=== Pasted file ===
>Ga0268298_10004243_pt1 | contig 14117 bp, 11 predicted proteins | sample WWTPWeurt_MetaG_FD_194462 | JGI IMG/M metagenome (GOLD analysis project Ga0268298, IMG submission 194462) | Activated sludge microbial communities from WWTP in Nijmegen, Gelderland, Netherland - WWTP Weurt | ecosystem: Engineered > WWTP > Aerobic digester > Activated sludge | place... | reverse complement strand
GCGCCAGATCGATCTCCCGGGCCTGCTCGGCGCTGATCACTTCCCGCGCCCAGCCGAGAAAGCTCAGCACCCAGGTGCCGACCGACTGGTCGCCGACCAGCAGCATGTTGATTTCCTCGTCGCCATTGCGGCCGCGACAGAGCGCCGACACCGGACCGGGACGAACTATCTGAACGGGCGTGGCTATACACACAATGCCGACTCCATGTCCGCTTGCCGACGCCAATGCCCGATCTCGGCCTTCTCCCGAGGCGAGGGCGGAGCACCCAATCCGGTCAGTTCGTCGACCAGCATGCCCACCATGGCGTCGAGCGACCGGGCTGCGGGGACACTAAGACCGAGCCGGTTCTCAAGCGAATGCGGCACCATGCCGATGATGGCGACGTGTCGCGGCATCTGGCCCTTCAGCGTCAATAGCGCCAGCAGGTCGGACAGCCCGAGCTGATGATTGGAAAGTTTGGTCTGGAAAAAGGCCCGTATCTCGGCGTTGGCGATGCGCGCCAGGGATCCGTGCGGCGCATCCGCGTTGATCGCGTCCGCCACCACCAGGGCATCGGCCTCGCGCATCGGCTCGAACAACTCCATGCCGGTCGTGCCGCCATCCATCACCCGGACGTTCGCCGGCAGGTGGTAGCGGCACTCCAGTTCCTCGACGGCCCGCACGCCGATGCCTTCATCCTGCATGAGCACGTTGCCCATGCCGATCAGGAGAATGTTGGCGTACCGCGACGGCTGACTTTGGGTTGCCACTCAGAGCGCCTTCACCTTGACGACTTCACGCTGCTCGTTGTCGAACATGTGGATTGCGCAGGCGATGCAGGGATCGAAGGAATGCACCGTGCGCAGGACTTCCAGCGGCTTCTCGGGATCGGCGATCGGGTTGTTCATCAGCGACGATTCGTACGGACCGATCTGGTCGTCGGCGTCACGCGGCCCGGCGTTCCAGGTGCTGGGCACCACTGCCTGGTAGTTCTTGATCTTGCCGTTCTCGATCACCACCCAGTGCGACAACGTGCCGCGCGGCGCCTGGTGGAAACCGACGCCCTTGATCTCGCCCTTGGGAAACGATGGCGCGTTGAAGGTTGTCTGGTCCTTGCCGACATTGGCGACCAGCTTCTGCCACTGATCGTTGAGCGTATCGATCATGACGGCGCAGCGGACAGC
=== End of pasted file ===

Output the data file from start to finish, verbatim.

>Ga0268298_10004243_pt1 | contig 14117 bp, 11 predicted proteins | sample WWTPWeurt_MetaG_FD_194462 | JGI IMG/M metagenome (GOLD analysis project Ga0268298, IMG submission 194462) | Activated sludge microbial communities from WWTP in Nijmegen, Gelderland, Netherland - WWTP Weurt | ecosystem: Engineered > WWTP > Aerobic digester > Activated sludge | place... | reverse complement strand
GCGCCAGATCGATCTCCCGGGCCTGCTCGGCGCTGATCACTTCCCGCGCCCAGCCGAGAAAGCTCAGCACCCAGGTGCCGACCGACTGGTCGCCGACCAGCAGCATGTTGATTTCCTCGTCGCCATTGCGGCCGCGACAGAGCGCCGACACCGGACCGGGACGAACTATCTGAACGGGCGTGGCTATACACACAATGCCGACTCCATGTCCGCTTGCCGACGCCAATGCCCGATCTCGGCCTTCTCCCGAGGCGAGGGCGGAGCACCCAATCCGGTCAGTTCGTCGACCAGCATGCCCACCATGGCGTCGAGCGACCGGGCTGCGGGGACACTAAGACCGAGCCGGTTCTCAAGCGAATGCGGCACCATGCCGATGATGGCGACGTGTCGCGGCATCTGGCCCTTCAGCGTCAATAGCGCCAGCAGGTCGGACAGCCCGAGCTGATGATTGGAAAGTTTGGTCTGGAAAAAGGCCCGTATCTCGGCGTTGGCGATGCGCGCCAGGGATCCGTGCGGCGCATCCGCGTTGATCGCGTCCGCCACCACCAGGGCATCGGCCTCGCGCATCGGCTCGAACAACTCCATGCCGGTCGTGCCGCCATCCATCACCCGGACGTTCGCCGGCAGGTGGTAGCGGCACTCCAGTTCCTCGACGGCCCGCACGCCGATGCCTTCATCCTGCATGAGCACGTTGCCCATGCCGATCAGGAGAATGTTGGCGTACCGCGACGGCTGACTTTGGGTTGCCACTCAGAGCGCCTTCACCTTGACGACTTCACGCTGCTCGTTGTCGAACATGTGGATTGCGCAGGCGATGCAGGGATCGAAGGAATGCACCGTGCGCAGGACTTCCAGCGGCTTCTCGGGATCGGCGATCGGGTTGTTCATCAGCGACGATTCGTACGGACCGATCTGGTCGTCGGCGTCACGCGGCCCGGCGTTCCAGGTGCTGGGCACCACTGCCTGGTAGTTCTTGATCTTGCCGTTCTCGATCACCACCCAGTGCGACAACGTGCCGCGCGGCGCCTGGTGGAAACCGACGCCCTTGATCTCGCCCTTGGGAAACGATGGCGCGTTGAAGGTTGTCTGGTCCTTGCCGACATTGGCGACCAGCTTCTGCCACTGATCGTTGAGCGTATCGATCATGACGGCGCAGCGGACAGC